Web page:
Second city in western Canada destroyed by “extremely aggressive” wildfire | Canada
A second community in western Canada has been destroyed by a wildfire as authorities in the region scramble to contain the destructive toll of climate change.
Officials say the village of Monte Lake has likely suffered significant damage, but conditions remain too dangerous for a full assessment. The village, a popular summer vacation destination, has a seasonal population of nearly 3,000.
On Thursday night, the White Rock Lake wildfire skipped a freeway and headed for Monte Lake. Residents have been ordered to evacuate and no deaths have been reported.
“I understand from the wildfire in British Columbia that this fire moved 18 km in eight hours,” Ken Gillis, president of the Thompson-Nicola regional district, told The Canadian Press on Friday. “I have spoken to a number of firefighters who have said that this year’s fires behave in ways they have never seen before. They are just overly aggressive and it is almost impossible to beat them.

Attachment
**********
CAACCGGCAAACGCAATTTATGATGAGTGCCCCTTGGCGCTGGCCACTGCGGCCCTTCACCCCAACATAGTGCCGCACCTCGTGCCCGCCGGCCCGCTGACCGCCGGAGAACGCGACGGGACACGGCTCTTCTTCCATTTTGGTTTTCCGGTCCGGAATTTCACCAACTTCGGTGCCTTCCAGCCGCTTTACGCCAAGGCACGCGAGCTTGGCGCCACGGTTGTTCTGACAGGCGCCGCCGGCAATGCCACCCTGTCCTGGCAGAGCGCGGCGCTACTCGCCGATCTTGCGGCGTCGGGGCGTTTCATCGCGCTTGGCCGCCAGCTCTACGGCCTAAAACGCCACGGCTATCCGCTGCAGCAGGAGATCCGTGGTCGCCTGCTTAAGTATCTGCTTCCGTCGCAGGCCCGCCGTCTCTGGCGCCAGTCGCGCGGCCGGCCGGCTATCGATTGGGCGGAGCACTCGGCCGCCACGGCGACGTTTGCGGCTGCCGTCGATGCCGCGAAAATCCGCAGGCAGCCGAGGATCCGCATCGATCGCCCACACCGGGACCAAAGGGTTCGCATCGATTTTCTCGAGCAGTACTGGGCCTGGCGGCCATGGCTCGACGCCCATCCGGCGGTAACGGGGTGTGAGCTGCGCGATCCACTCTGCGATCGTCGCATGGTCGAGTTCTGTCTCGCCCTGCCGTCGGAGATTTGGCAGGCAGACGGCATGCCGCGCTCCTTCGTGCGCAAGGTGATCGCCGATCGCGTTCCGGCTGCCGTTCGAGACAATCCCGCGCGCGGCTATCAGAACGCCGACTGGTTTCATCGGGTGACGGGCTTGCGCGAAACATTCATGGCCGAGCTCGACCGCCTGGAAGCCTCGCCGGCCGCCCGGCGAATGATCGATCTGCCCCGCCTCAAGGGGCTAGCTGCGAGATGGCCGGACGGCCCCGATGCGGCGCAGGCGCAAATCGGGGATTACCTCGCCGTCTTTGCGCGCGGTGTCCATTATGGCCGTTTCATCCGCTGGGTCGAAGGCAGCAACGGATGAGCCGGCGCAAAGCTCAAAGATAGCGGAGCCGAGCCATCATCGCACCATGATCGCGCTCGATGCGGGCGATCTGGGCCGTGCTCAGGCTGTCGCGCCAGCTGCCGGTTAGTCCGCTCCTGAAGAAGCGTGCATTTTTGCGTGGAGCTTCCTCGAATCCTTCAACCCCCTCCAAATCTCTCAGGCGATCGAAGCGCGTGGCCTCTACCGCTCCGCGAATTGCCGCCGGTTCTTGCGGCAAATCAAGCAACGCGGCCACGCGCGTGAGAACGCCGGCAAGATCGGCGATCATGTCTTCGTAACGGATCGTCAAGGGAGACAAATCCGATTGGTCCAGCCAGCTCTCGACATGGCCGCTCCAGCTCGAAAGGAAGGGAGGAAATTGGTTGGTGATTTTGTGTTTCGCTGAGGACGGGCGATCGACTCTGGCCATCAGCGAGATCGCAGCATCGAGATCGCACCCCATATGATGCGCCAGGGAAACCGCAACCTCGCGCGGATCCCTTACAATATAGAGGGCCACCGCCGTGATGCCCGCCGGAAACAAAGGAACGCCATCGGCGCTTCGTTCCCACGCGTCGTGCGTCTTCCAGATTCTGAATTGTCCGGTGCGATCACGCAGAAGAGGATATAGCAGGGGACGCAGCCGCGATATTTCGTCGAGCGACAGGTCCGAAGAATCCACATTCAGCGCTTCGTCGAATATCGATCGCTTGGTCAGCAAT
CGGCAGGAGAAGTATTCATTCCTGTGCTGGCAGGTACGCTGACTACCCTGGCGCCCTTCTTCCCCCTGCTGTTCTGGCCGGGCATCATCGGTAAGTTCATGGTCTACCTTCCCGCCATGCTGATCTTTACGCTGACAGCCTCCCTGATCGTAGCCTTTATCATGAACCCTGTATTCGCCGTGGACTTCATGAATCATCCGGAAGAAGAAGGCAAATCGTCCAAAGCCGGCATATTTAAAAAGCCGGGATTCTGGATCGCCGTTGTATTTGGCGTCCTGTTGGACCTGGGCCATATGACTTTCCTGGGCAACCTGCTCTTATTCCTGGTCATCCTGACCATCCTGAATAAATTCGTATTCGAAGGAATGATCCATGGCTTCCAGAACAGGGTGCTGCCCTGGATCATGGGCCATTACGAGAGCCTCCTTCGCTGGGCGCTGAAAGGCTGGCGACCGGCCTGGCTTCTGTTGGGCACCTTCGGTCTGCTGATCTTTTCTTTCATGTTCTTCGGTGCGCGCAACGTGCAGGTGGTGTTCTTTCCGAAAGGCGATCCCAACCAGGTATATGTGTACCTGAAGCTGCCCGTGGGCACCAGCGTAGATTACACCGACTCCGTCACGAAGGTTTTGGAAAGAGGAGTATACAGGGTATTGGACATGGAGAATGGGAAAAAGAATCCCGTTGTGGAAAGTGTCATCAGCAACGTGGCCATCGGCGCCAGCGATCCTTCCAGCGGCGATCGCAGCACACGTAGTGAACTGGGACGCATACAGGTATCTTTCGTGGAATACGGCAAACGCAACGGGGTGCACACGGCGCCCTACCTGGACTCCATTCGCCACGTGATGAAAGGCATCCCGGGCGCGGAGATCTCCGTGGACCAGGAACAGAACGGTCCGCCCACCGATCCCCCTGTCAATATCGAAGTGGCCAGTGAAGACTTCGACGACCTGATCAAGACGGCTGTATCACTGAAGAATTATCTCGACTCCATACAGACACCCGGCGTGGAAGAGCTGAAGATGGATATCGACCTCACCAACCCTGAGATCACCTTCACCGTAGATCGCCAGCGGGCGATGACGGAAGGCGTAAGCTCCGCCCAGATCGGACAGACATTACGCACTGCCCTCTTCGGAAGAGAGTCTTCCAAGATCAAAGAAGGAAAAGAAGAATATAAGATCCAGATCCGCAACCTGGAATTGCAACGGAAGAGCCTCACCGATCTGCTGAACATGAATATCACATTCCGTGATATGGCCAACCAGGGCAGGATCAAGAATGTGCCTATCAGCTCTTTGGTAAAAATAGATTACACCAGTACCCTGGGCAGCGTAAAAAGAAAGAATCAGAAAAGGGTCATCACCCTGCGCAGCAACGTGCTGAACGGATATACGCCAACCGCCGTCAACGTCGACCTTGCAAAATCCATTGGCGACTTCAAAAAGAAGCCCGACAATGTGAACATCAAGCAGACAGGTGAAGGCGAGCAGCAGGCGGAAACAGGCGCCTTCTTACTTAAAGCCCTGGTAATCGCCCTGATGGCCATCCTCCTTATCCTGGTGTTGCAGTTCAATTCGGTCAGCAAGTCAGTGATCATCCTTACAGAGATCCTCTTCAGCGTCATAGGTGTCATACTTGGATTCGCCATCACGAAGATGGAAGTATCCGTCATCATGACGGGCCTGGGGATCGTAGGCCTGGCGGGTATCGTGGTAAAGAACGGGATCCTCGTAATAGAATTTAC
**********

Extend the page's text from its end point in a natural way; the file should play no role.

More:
Strong winds are expected to help the blaze, which already measures 325 km2, to intensify.
The Monte Lake fire comes a month after a wildfire destroyed most of the village of Lytton, killing two people.
More than 220 provincial firefighters are currently working to prevent White Rock Lake from inflicting further damage on nearby communities, using heavy machinery to build control lines in the hope of directing the blaze.
But the fire department warned the situation remained “incredibly volatile” and could worsen over the next two days.
The city of Kamloops, where many Lytton fire evacuees took refuge, has placed several of its southeastern neighborhoods on evacuation alert.
The risk of rain in the next few days will likely bring momentary relief to cities like Kamloops – but longer-range forecasts suggest hot, dry weather is back. Nearly 300 fires are currently burning in the province.
Experts have linked a brutal heat wave earlier in the summer, along with persistent dry conditions, to climate change, warning that extreme weather events like wildfires are likely to become more frequent in the future. .
British Columbia has seen nearly 5,800 km2 of its forest burnt since the spring, and there are still months of fire season left.